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Is there corporate liability under the Alien Tort Statute?

Judge Carbranes issued the decision of the court

Judge Carbranes issued the decision of the court

My dear friend Steve Bainbridge just brought a major decision of the Second Circuit Court of Appeals to my attention– Kiobel v. Royal Dutch Petroleum. Steve writes:

If this holds up, it’s going to be very big news:

In a blockbuster opinion that could spell the end of the vast bulk of Alien Tort Statute litigation, the U.S. Court of Appeals for the Second Circuit has held that corporations cannot be liable for violations of customary international law under the Alien Tort Statute.  The decision, Kiobel v. Royal Dutch Petroleum, dismisses an ATS lawsuit against Royal Dutch Shell for allegedly aiding and abetting the Nigerian government in the commission of serious human rights violations.  Writing for two members of the panel, Judge Jose Cabranes held that (in my very quick and dirty summary):

1) International Law governs the scope of liability for violations of international law, hence the question of whether a corporation is liable for violating international law is itself governed by international law.

2) Under Supreme Court precedent, the Alien Tort Statute requires courts to apply norms of international law, and not domestic law, to the scope of defendants’ liabilities. Such norms must be “specific, universal, and obligatory.”

3) Under international law, corporations are not liable for violations, and any such norm of corporate liability is far from “specific, universal, and obligatory.”

The ATS (a.k.a. the Alien Tort Claims Act or ATCA) “was adopted in 1789 as part of the original Judiciary Act“:

In its original form, it made no assertion about legal rights; it simply asserted that “[t]he district courts shall have original jurisdiction of any civil action by an alien for a tort only, committed in violation of the law of nations or a treaty of the United States.” 28 U.S.C. 1350. For almost two centuries, the statute lay relatively dormant, supporting jurisdiction in only a handful of cases. … As the result of increasing international concern with human rights issues, however, litigants have recently begun to seek redress more frequently under the ATCA.

These suits produced several important decisions interpreting the meaning and scope of the 1789 Act. For example, in [Filartiga v. Pena-Irala], “this court held that deliberate torture perpetrated under the color of official authority violates universally accepted norms of international human rights law, and that such a violation of international law constitutes a violation of the domestic law of the United States, giving rise to a claim under the ATCA whenever the perpetrator is properly served within the borders of the United States. More recently, we held in [Kadic v. Karadzic], that the ATCA reaches the conduct of private parties provided that their conduct is undertaken under the color of state authority or violates a norm of international law that is recognized as extending to the conduct of private parties.”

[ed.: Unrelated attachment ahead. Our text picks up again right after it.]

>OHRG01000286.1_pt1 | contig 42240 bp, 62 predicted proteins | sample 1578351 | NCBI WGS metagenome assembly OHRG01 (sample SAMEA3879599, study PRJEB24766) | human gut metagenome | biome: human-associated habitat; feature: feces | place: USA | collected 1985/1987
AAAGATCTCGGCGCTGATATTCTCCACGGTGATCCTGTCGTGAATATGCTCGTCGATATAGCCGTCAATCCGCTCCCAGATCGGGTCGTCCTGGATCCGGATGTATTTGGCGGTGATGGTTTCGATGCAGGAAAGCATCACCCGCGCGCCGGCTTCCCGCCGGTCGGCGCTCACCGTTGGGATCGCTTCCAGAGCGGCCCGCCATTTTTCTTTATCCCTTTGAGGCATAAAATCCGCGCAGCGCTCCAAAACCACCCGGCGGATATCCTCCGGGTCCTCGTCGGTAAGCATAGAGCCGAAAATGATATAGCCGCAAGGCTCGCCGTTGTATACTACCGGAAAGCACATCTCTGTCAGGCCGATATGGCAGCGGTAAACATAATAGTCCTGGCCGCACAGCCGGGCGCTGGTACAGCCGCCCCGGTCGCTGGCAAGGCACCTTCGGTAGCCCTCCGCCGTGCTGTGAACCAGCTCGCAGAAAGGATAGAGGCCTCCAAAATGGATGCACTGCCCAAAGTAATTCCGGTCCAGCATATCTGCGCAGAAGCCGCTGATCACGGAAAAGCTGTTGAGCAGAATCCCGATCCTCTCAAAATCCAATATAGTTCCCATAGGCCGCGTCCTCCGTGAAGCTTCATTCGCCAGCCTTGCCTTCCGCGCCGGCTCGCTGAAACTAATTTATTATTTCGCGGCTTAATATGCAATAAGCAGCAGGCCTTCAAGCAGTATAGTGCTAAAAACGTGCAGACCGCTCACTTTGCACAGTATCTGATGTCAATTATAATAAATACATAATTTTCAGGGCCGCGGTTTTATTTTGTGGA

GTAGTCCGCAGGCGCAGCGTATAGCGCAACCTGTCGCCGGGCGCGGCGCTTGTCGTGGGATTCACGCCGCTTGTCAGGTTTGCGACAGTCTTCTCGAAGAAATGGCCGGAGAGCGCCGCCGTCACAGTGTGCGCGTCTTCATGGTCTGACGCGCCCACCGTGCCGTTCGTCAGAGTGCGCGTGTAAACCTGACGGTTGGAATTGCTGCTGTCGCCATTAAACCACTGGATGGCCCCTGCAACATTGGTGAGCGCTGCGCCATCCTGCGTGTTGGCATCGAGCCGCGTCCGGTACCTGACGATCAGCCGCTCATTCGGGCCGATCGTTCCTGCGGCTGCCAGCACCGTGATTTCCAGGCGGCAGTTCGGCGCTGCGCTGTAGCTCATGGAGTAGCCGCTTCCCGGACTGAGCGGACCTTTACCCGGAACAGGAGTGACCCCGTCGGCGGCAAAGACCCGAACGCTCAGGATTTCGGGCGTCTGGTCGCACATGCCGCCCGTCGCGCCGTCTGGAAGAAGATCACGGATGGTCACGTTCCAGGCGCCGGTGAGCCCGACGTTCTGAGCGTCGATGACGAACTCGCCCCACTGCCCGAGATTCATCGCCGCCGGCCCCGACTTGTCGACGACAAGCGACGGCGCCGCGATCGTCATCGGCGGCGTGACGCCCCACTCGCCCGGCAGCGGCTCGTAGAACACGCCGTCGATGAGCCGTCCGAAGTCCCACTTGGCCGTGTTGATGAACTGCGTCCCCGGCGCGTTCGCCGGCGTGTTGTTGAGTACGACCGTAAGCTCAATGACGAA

A while back, our friend Jim Copland noted the release of “a new paper entitled “Think Globally, Sue Locally: Out-of-Court Tactics Employed by Plaintiffs, Their Lawyers, and Their Advocates in Transnational Tort Cases” (PDF).

In cases involving the 1789 Alien Tort Statute as well as other litigation — including U.S. litigation to enforce dubious, fraudulently obtained foreign verdicts — plaintiffs’ lawyers are increasingly trying to use American courts to recover for alleged conduct that happened overseas. As the report documents, such litigation is typically accompanied by out-of-court media, community organizing, investor-relations, and political tactics.

There’s going to be a huge reduction in such litigation if this holds up.

In response to the new decision, Kenneth Anderson writes that:

The question of corporate liability thus has always been two distinct issues — the question of whether there is such a thing as civil liability in international law (or at least for non-state actors) and whether there is liability of any kind for corporate or private entity actors, as opposed to individual persons for whom there is sometimes individual criminal liability. The court seems, on my first read, to have rejected each of those propositions.

As far as I’m concerned, of course, it is the second proposition that is especially interesting; i.e., that there is no corporate law liability under international law. The Second Circuit decision acknowledges the corporation’s status as a juridical person, but states that customary international law imposes liability only on natural persons. This is significant, among other reasons, because of the recent debate in the USA over corporate personhood occasioned by the Citizens United case. Just as US law recognizes juridical persons as “persons” for certain purposes, so does international law. It seems to me that this strengthens the position of those of us who supported the majority view in Citizens United.

I don’t think I can overestimate the significance of this decision for international law. I am just beginning to analyze the decision, but will do a full post as soon as possible,

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Welcome! Who am I?

Anthony Clark Arend is Professor of Government and Foreign Service at Georgetown University and the Director of the Master of Science in Foreign Service in the Walsh School of Foreign Service.

Commentary and analysis at the intersection of international law and politics.